Domestic work has been a long-standing concern of the ILO. In 1948, it adopted a resolution concerning the conditions of employment of domestic workers. In 1965, it adopted a resolution calling for normative action in the area, and in 1970, the first survey ever published on the status of domestic workers worldwide. In March 2008, the ILO Governing Body agreed to place an item on decent work for domestic workers on the agenda of the 99th session of the International Labour Conference in 2010 with a view to a double discussion procedure to the setting of labour standards.
The ILO supports the Philippine Campaign on Decent Work for Domestic Helpers, which aims to craft a unified position to the Conference, and to continuously lobby for the passage of the domestic workers national law.
Part of the 10-point agenda on decent work for Filipino domestic workers is the immediate passage of the Batas Kasambahay bill, a law with the aim of uplifting and giving decency to the standards that will protect domestic workers’ labour rights. “Kasambahay” means “part of the household” in Filipino and this is how domestic workers are called. The job is not professionalized and workers are often, if not always, underpaid. With a minimum wage of 8,000 pesos a month, maids get only from 2,000 to 3,000 pesos, about 42 to 63 USD. The employers claim that they already provide for workers’ food and lodging. Also, maids do not have government insurance cards nor health cards, as required in regular jobs. Most of them also have to multitask. They cook, do the laundry, clean the house and take care of the kids. They also do not have a regular 8-hour working schedule but are on-call any time of the day. There is no minimum age requirement and many of the maids are minors who usually come from rural areas. Instead of going to school, they work as maids and send a bulk of their wages to their families. Maids come cheap and even members of the lower middle class can employ them. If they are lucky enough to work for a good employer, they are treated as part of the family. Some maids or their children are even sent to school by the employer. Sometimes the employer also shoulders their medical expenses or other emergency needs. But the master-servant relationship still exists. Some choose to stay because at least they have food and shelter there.
And yet, overseas domestic workers contribute much to the country’s economy. Official statistics show that the total remittances of unskilled labourers in 2008 amounted to 19.8 billion pesos (about 430 million USD) and nearly 80% came from working women.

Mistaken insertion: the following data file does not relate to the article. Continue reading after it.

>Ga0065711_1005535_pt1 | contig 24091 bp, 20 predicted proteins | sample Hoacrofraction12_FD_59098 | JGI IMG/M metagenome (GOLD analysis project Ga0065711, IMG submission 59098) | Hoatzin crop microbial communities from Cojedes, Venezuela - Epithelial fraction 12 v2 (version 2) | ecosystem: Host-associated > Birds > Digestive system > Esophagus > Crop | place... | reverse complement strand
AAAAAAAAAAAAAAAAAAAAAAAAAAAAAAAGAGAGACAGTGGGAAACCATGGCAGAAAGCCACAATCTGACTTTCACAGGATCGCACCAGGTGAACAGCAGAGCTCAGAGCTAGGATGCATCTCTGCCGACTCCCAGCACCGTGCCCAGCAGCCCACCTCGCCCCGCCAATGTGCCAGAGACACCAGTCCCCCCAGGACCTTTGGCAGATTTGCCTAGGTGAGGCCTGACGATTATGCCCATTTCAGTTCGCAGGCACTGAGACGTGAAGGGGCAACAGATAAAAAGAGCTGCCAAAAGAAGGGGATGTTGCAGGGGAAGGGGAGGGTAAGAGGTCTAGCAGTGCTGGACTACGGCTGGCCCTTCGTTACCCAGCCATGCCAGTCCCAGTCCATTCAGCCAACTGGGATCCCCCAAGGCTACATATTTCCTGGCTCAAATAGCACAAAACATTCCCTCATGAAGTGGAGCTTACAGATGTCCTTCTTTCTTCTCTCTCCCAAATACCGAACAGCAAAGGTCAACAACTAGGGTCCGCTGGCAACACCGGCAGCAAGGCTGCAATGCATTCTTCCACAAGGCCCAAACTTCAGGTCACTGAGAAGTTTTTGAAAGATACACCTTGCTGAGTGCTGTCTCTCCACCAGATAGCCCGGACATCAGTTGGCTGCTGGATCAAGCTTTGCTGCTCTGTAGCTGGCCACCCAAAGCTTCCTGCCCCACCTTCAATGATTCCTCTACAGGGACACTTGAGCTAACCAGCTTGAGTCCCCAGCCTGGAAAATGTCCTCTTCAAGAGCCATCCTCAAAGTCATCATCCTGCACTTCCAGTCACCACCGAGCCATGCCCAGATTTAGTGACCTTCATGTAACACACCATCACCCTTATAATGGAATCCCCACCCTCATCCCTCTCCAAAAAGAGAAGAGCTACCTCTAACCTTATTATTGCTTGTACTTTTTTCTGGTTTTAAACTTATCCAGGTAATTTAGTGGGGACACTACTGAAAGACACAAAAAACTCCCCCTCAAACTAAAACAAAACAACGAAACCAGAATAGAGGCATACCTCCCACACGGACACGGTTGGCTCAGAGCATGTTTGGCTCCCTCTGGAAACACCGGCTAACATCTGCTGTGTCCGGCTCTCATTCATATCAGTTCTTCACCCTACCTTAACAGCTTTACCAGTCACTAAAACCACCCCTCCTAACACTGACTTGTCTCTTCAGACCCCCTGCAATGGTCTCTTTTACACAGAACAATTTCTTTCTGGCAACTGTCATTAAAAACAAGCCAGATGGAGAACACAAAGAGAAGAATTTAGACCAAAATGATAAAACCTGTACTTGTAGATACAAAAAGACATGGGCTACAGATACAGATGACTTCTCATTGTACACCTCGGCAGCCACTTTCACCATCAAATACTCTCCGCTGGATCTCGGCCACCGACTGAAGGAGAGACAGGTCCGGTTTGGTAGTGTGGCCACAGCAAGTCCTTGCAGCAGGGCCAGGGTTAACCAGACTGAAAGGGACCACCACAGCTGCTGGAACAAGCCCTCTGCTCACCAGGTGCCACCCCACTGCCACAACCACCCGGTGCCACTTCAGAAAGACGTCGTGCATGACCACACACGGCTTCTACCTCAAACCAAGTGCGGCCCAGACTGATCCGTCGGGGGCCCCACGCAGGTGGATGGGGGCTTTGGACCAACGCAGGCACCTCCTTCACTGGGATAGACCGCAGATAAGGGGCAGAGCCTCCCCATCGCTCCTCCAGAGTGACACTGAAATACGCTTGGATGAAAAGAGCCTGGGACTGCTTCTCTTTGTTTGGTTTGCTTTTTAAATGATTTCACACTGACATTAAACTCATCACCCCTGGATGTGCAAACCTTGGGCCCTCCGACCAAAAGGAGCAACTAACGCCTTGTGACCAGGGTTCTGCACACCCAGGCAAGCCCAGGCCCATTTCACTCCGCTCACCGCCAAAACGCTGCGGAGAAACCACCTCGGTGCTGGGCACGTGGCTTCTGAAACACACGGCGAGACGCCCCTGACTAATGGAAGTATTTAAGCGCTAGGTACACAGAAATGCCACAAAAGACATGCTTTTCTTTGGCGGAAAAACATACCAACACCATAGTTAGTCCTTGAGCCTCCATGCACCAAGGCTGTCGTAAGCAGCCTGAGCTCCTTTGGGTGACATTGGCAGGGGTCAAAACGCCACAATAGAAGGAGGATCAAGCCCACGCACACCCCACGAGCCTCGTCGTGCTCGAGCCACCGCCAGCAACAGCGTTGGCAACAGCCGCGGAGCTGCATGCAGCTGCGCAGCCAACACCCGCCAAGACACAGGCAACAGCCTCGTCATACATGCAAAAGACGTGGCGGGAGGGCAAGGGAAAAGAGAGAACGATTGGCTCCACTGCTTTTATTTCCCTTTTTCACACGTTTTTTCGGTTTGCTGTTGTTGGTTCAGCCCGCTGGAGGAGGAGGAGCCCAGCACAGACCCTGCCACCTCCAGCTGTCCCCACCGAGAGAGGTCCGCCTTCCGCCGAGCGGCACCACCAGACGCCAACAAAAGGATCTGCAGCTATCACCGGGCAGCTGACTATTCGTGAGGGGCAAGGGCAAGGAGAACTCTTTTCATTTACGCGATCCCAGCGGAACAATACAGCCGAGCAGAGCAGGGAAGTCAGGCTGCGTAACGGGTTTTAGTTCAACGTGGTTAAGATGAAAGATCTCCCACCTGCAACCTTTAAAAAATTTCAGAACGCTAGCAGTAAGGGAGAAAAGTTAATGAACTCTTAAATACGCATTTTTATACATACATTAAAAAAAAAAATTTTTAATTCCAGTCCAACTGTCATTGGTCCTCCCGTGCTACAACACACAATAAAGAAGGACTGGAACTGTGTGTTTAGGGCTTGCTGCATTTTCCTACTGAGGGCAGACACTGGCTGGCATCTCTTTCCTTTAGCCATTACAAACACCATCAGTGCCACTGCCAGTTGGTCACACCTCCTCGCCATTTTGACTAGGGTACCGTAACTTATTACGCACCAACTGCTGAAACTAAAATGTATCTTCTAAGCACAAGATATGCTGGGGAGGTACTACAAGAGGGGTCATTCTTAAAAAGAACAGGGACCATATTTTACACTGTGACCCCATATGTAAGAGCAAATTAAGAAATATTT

According to Oebanda, while domestic workers are the Philippines biggest export, the local market is still their biggest employer. Based on the VFFI’s data, there are more than 1 million Filipino domestic workers deployed all over the world and 1.7 million working inside the Philippines. She says the Philippines needs to clean up it’s own backyard if it wants other countries to address the situation of Filipino domestic workers. The VFFI, however, is hopeful once international standards are set, countries like the Philippines will be pressured to comply.
In the meantime, people like Maria, continue to suffer the consequences of human trafficking and forced labor. She said she would never go back to working overseas, “I left with hopes of giving my children a better future, but I came back with nothing. Worse, I have lost my dignity and self-respect. I will carry this for the rest of my life.” Maria hopes that the millions of other OFWs won’t have to go through what she went through.
About the author: Nina Corpuz is a broadcast journalist for the Philippine’s biggest TV network, ABS-CBN Broadcasting Corporation. She has been a reporter for 9 years, covering labour, education, health and politics. She also anchors a television news program entitled “Balitang Europe” (News from Europe), which tackles the concerns of overseas Filipino workers in Europe. Nina also hosts a public service radio program, with Philippine Vice-President Noli de Castro, on ABS-CBN’s AM station, DZMM, the No. 1 radio station in the Philippines. The program, “Para sa yo Bayan” (For the Country) discusses national issues affecting the Philippines, including the situation of overseas Filipino workers. She also anchors a radio talk show, “Magandang Gabi Doc” (Good Evening Doctor) which discusses health issues with the Philippines’ top doctors. Nina is also a contributor for ABS-CBN’s news website, www.abs-cbnews.com. Most recently, she joined the team of reporters who covered the Philippines’ 1st nationwide automated Presidential elections.